5 hours. 1 cause that has meaning for you. Enough to change the world.

How can you implement this at your nonprofit?

​I won’t lie, it can be a real challenge to get people to commit to long term volunteering like this, but the good news is, once you get them started on it, they’ll be hooked. The key is in getting them through those first 2-3 months. For example, I currently serve as a Big Brother. I’ve had my little for a few months and the first 2 months were challenging for me. I struggled with communication, planning our activities, and how I was really making an impact. Thankfully, I had a great case worker who had told me before my service began that this would happen, that it was normal, and that it would pass. With his guidance, I was able to move through those first few months into a beautiful service connection. Thus, as you start recruiting volunteers for sustained service, be sure that you are up front about the challenges they may experience at first. It is also critical that you have a clearly defined role for them. For example, Big Brothers has a very specific monthly time commitment, they gave me a title (I’m a ‘Big’), and they offer activity suggestions. By doing this, you will help your volunteer understand their responsibilities and stay involved for enough time to allow them to experience the joy and impact through serving one cause.

  • Thank you for embracing the “long term” aspect of volunteering. Most non-profits rely heavily on dedicated volunteers who commit to deep involvement.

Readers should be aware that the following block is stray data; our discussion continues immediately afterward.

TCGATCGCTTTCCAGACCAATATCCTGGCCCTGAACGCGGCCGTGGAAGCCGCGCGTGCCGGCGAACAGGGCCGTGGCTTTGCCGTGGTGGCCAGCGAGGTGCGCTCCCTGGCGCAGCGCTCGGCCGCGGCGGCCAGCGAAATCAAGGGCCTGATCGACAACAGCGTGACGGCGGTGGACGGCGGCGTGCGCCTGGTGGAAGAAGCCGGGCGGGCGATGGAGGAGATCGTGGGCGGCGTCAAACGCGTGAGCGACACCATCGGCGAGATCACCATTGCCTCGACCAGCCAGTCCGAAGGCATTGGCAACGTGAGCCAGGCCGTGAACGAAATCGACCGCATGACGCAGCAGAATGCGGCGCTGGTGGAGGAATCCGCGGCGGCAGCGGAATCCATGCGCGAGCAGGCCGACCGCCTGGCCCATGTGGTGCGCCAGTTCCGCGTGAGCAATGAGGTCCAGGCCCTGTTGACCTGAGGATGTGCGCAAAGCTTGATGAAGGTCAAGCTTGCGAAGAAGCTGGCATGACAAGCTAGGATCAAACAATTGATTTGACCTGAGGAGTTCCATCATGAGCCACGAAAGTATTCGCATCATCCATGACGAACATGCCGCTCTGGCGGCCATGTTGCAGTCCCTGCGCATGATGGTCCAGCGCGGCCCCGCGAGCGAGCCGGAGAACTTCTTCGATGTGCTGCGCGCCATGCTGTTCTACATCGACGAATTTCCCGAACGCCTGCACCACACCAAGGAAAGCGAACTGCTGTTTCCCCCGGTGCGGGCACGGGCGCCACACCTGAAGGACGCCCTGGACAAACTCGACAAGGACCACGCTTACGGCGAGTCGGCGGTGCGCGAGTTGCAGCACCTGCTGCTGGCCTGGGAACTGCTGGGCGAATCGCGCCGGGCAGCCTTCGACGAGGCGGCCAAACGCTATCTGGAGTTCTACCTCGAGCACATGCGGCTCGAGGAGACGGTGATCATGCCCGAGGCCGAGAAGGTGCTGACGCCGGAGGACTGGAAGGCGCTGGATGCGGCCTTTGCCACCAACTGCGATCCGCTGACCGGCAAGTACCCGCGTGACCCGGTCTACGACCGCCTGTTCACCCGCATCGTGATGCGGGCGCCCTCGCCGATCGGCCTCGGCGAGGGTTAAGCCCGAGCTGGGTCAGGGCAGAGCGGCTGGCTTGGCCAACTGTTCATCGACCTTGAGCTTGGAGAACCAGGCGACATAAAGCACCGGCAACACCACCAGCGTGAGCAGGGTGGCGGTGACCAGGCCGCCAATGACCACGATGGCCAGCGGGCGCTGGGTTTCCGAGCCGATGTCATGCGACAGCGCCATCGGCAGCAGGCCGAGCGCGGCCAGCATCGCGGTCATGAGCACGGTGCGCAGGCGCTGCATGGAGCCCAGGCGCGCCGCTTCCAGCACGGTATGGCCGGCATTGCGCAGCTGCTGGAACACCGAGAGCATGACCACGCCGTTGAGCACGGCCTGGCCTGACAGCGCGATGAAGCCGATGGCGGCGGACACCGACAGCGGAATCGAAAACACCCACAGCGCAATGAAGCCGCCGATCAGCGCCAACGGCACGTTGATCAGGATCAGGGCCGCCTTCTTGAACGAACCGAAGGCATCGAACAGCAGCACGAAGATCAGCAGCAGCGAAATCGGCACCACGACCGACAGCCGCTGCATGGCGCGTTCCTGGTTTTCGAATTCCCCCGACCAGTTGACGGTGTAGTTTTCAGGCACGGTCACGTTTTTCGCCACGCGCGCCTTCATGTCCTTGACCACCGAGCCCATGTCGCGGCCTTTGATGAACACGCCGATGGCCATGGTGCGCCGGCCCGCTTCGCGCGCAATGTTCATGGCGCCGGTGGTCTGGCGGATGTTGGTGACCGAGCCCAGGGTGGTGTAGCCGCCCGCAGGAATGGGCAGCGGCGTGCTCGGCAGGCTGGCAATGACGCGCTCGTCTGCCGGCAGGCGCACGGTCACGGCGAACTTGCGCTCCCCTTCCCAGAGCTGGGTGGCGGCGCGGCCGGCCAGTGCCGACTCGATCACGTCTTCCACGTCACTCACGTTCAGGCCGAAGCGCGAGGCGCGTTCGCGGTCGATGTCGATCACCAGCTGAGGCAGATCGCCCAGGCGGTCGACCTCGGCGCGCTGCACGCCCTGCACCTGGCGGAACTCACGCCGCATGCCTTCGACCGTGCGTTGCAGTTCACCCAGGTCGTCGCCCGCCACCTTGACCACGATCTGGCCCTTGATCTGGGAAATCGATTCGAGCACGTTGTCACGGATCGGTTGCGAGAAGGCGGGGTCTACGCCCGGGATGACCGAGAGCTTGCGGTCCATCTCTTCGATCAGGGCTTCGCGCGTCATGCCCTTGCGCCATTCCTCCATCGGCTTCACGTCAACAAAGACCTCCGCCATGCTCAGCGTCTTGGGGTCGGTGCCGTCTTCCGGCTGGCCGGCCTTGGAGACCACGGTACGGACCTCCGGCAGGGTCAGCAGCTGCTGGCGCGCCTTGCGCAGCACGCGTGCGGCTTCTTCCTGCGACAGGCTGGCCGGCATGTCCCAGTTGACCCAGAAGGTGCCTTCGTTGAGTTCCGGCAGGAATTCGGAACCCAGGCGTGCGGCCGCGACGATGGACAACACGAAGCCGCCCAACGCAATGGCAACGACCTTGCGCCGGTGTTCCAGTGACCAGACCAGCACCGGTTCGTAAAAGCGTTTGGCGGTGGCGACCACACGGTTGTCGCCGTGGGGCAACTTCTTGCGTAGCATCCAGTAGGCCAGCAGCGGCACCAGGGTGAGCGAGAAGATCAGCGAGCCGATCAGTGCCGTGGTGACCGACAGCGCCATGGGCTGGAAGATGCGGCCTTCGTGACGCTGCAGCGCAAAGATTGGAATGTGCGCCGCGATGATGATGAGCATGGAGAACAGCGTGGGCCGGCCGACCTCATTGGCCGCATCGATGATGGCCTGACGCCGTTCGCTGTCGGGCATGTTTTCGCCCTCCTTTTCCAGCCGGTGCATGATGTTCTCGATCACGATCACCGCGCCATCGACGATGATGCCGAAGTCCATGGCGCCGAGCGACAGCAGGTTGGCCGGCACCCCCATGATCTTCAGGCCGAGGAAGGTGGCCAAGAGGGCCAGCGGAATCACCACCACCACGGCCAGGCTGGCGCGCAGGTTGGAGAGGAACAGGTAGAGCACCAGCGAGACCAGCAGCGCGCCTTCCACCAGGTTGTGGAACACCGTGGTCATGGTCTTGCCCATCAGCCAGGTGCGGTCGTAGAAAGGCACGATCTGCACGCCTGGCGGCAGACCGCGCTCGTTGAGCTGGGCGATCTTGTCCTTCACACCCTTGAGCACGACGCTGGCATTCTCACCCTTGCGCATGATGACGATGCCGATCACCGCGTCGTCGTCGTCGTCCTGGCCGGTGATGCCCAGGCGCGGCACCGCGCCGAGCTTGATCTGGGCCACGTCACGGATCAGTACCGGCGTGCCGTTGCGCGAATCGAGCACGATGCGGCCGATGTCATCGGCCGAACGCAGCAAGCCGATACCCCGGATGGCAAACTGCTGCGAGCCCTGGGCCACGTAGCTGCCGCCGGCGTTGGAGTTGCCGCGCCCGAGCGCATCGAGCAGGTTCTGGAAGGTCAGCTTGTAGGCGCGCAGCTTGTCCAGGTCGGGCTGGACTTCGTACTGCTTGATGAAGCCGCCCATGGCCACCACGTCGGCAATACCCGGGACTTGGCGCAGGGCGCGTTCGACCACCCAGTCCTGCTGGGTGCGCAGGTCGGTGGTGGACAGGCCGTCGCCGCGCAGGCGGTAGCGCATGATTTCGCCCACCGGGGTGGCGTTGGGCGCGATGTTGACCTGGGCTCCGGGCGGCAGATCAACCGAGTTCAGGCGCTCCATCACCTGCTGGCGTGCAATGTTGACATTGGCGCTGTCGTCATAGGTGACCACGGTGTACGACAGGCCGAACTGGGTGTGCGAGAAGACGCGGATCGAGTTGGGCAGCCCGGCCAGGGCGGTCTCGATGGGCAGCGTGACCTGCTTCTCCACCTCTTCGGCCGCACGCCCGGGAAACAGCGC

Volunteers however, need to be careful with motivation. In the article you say, “Service should be transformative for both the servant and the served”. In my experience as a volunteer manager, I’ve seen excellent volunteers quit because they do not see a major transformation in the people they are helping. Motivations become more about the need to “make a difference” rather than walking alongside a person and being what that person needs, which is not always to be changed. Volunteers can perceive their service as a failure, because the served did not quit smoking, or did not see the world as the volunteer sees it.
    The subtleties of volunteer motivation can often dictate how the person being helped views the help. But you are right, humbly helping another person will be trans-formative if it is not expected. Thanks!

  • Barry Altland

    Meridian, hello from this vantage point, as well! Our paths keep crossing! You may be interested to hear the upcoming, recently recorded podcast that Josh and I have put together. In that message, we share that at times those who choose to serve do not get to witness the impact they desire to see. Yet, that does not mean that impact did not occur.
    As leaders, we must help our volunteers who we have discovered are driven intrinsically by the need to make a visible, noticeable difference to see that change within in the social impact space happens in many unique ways. We must help them learn to embrace the subtleties of growth that others may experience through our service efforts. It’s not always the big splash. At times, it’s the slightest ripple.
    You know about the Starfish Parable and the Butterfly Effect. Although they may be trite, there is a reason why these clichéd stories exist. There is truth to them. Small waves can turn into tidal magnitude.
    Blessings, my friends!

  • Hi Barry, you put this nuanced idea into words far better than I did so thank you! It’s powerful to watch volunteers who humbly help become choked up when reaping the rewards of helping-they didn’t go seeking those rewards, but accept them gratefully. Where can we access the podcast, it sounds awesome!

  • Joshua Schukman

    Hi Meridian! Thank you so much for your thoughtful comments! The podcast can be found here & we’d love to have you as a listener! https://itunes.apple.com/us/podcast/fresh-perspectives-on-social/id916316831?mt=2